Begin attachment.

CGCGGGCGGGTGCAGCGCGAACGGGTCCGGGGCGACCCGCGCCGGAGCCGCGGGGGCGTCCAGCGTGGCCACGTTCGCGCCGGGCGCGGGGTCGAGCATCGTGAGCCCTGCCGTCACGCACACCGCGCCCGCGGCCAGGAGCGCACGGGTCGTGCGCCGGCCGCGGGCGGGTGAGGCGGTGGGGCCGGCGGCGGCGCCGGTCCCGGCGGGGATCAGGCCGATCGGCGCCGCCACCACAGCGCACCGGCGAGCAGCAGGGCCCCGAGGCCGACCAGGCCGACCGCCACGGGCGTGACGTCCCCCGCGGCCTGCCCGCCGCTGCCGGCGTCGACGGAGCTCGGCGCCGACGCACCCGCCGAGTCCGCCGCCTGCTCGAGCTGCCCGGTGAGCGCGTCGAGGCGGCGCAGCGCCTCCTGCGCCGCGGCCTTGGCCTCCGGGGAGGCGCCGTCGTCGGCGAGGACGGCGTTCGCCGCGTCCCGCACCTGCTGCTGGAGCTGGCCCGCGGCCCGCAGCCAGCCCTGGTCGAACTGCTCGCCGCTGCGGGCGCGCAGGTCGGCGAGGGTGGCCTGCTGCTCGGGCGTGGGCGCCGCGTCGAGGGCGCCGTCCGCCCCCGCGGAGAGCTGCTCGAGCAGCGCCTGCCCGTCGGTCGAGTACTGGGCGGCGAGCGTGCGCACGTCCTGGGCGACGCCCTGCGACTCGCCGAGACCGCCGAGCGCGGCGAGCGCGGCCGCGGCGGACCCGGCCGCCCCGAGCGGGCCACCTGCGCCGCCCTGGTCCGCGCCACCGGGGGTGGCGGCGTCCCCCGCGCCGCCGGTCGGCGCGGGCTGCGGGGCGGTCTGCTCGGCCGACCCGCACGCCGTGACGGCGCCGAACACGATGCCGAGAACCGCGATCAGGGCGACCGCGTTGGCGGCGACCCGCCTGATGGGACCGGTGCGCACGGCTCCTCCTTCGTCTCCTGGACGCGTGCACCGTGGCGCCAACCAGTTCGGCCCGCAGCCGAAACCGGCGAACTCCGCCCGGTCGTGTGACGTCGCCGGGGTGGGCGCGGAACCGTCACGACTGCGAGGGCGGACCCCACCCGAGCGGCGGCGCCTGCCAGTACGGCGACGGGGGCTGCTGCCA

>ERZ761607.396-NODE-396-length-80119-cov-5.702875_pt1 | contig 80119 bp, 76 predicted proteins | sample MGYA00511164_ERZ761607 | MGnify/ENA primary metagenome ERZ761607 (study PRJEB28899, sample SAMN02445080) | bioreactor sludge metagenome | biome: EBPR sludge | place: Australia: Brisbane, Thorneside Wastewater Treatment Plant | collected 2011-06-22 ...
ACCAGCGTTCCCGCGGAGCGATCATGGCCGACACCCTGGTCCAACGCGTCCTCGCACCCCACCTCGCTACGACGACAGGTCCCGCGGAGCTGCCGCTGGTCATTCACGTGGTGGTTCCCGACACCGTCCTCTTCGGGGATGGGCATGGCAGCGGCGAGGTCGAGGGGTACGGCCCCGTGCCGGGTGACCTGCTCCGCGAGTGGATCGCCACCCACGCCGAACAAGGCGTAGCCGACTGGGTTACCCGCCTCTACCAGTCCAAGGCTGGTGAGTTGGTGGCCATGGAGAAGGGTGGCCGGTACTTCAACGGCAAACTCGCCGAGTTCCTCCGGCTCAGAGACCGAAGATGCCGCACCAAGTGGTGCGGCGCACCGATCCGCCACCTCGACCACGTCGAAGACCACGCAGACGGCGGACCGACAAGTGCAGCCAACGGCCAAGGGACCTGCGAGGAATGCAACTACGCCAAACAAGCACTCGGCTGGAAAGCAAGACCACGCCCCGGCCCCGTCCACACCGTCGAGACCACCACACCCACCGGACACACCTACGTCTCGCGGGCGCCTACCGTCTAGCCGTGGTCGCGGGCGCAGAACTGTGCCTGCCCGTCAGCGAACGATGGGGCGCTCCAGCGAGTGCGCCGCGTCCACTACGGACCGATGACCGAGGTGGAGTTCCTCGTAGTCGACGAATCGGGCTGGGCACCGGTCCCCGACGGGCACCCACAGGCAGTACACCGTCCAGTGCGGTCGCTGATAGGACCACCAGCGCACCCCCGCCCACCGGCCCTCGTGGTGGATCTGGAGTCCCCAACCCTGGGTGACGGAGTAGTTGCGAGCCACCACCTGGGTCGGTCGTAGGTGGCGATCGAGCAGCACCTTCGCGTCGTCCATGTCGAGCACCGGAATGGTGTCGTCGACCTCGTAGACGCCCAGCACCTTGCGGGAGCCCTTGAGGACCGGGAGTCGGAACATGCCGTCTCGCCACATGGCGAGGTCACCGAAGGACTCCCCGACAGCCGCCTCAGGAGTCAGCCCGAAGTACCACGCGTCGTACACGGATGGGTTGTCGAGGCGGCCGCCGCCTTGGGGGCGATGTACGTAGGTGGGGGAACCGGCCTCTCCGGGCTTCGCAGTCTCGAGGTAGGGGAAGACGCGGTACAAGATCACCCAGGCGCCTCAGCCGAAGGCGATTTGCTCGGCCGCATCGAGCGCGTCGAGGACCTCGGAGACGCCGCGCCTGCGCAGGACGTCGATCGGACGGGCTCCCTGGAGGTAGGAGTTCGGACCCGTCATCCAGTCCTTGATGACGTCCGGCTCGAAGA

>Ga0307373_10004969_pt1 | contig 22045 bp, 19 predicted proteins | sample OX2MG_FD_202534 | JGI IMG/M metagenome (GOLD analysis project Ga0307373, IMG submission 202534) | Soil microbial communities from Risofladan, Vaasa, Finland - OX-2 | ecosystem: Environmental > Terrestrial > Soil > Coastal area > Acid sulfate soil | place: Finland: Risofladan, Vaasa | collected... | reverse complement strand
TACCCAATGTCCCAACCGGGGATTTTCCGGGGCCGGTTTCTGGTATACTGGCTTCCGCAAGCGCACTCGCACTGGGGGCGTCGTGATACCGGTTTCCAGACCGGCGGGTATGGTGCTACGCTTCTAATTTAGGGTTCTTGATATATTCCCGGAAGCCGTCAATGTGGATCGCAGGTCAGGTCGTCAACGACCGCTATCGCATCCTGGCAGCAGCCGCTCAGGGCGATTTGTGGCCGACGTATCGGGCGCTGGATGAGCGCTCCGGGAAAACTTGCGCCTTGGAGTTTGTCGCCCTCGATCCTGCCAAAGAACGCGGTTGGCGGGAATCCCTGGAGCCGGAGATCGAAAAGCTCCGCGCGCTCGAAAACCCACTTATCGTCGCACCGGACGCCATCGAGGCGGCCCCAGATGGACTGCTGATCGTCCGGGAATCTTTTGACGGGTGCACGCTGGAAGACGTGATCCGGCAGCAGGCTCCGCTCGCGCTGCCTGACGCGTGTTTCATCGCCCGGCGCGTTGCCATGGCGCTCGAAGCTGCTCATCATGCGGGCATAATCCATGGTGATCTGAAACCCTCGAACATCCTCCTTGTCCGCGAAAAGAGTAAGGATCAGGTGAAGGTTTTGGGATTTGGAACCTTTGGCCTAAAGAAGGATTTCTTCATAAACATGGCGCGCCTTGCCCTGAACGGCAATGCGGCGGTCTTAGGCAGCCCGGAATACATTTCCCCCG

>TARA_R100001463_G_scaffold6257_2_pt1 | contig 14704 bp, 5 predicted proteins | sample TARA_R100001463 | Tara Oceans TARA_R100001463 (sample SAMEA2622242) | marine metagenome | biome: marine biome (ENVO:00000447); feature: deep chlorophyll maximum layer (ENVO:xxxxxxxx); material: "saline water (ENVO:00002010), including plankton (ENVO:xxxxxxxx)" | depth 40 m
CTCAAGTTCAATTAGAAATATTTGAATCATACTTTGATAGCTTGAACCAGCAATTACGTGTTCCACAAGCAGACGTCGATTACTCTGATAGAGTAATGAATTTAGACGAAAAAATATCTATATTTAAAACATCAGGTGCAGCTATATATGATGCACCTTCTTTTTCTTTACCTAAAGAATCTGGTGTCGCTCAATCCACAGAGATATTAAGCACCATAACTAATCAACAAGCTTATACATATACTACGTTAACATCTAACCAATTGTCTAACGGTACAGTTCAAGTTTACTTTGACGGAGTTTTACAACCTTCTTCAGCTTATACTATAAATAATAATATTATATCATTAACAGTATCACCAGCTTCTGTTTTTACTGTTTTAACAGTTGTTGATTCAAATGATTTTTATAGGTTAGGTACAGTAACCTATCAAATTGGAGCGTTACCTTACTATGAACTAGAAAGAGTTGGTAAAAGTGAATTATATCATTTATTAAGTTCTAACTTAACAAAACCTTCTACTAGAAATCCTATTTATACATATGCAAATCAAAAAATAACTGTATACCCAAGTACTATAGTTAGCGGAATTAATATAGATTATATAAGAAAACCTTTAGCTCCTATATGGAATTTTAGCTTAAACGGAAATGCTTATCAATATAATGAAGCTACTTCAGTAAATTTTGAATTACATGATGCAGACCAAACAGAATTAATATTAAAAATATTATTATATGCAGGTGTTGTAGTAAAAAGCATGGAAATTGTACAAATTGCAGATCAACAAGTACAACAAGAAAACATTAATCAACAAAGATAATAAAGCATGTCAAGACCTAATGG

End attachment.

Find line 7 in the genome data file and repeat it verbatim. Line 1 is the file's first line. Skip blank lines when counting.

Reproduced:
CTCAAGTTCAATTAGAAATATTTGAATCATACTTTGATAGCTTGAACCAGCAATTACGTGTTCCACAAGCAGACGTCGATTACTCTGATAGAGTAATGAATTTAGACGAAAAAATATCTATATTTAAAACATCAGGTGCAGCTATATATGATGCACCTTCTTTTTCTTTACCTAAAGAATCTGGTGTCGCTCAATCCACAGAGATATTAAGCACCATAACTAATCAACAAGCTTATACATATACTACGTTAACATCTAACCAATTGTCTAACGGTACAGTTCAAGTTTACTTTGACGGAGTTTTACAACCTTCTTCAGCTTATACTATAAATAATAATATTATATCATTAACAGTATCACCAGCTTCTGTTTTTACTGTTTTAACAGTTGTTGATTCAAATGATTTTTATAGGTTAGGTACAGTAACCTATCAAATTGGAGCGTTACCTTACTATGAACTAGAAAGAGTTGGTAAAAGTGAATTATATCATTTATTAAGTTCTAACTTAACAAAACCTTCTACTAGAAATCCTATTTATACATATGCAAATCAAAAAATAACTGTATACCCAAGTACTATAGTTAGCGGAATTAATATAGATTATATAAGAAAACCTTTAGCTCCTATATGGAATTTTAGCTTAAACGGAAATGCTTATCAATATAATGAAGCTACTTCAGTAAATTTTGAATTACATGATGCAGACCAAACAGAATTAATATTAAAAATATTATTATATGCAGGTGTTGTAGTAAAAAGCATGGAAATTGTACAAATTGCAGATCAACAAGTACAACAAGAAAACATTAATCAACAAAGATAATAAAGCATGTCAAGACCTAATGG